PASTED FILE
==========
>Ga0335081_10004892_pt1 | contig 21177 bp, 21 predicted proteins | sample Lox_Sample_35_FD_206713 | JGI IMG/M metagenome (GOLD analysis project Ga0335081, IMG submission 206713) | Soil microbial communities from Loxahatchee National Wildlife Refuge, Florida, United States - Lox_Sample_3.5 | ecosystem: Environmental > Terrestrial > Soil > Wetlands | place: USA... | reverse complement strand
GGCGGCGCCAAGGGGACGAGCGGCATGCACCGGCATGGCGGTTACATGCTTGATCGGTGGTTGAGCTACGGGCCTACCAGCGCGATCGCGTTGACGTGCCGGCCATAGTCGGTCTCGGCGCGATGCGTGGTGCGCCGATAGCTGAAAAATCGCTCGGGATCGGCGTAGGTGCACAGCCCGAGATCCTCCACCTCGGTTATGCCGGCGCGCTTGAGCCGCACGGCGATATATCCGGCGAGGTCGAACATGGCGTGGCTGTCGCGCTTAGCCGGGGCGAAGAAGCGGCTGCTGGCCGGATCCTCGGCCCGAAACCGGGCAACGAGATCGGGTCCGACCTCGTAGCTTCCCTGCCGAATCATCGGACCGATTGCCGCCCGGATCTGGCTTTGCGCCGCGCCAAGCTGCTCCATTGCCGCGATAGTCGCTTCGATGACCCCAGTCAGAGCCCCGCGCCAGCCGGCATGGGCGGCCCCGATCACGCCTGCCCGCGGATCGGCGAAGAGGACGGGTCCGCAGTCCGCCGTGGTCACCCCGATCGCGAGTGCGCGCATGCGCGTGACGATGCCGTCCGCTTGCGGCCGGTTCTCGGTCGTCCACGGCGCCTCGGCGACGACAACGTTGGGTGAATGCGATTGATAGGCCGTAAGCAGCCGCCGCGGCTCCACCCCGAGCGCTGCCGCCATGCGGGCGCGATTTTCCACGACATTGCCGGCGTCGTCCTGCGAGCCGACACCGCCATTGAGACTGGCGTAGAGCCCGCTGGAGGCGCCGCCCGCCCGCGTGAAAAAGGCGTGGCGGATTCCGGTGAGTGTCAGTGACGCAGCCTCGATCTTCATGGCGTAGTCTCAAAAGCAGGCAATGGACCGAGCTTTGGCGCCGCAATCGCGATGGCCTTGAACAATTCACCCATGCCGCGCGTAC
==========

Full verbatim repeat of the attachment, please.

>Ga0335081_10004892_pt1 | contig 21177 bp, 21 predicted proteins | sample Lox_Sample_35_FD_206713 | JGI IMG/M metagenome (GOLD analysis project Ga0335081, IMG submission 206713) | Soil microbial communities from Loxahatchee National Wildlife Refuge, Florida, United States - Lox_Sample_3.5 | ecosystem: Environmental > Terrestrial > Soil > Wetlands | place: USA... | reverse complement strand
GGCGGCGCCAAGGGGACGAGCGGCATGCACCGGCATGGCGGTTACATGCTTGATCGGTGGTTGAGCTACGGGCCTACCAGCGCGATCGCGTTGACGTGCCGGCCATAGTCGGTCTCGGCGCGATGCGTGGTGCGCCGATAGCTGAAAAATCGCTCGGGATCGGCGTAGGTGCACAGCCCGAGATCCTCCACCTCGGTTATGCCGGCGCGCTTGAGCCGCACGGCGATATATCCGGCGAGGTCGAACATGGCGTGGCTGTCGCGCTTAGCCGGGGCGAAGAAGCGGCTGCTGGCCGGATCCTCGGCCCGAAACCGGGCAACGAGATCGGGTCCGACCTCGTAGCTTCCCTGCCGAATCATCGGACCGATTGCCGCCCGGATCTGGCTTTGCGCCGCGCCAAGCTGCTCCATTGCCGCGATAGTCGCTTCGATGACCCCAGTCAGAGCCCCGCGCCAGCCGGCATGGGCGGCCCCGATCACGCCTGCCCGCGGATCGGCGAAGAGGACGGGTCCGCAGTCCGCCGTGGTCACCCCGATCGCGAGTGCGCGCATGCGCGTGACGATGCCGTCCGCTTGCGGCCGGTTCTCGGTCGTCCACGGCGCCTCGGCGACGACAACGTTGGGTGAATGCGATTGATAGGCCGTAAGCAGCCGCCGCGGCTCCACCCCGAGCGCTGCCGCCATGCGGGCGCGATTTTCCACGACATTGCCGGCGTCGTCCTGCGAGCCGACACCGCCATTGAGACTGGCGTAGAGCCCGCTGGAGGCGCCGCCCGCCCGCGTGAAAAAGGCGTGGCGGATTCCGGTGAGTGTCAGTGACGCAGCCTCGATCTTCATGGCGTAGTCTCAAAAGCAGGCAATGGACCGAGCTTTGGCGCCGCAATCGCGATGGCCTTGAACAATTCACCCATGCCGCGCGTAC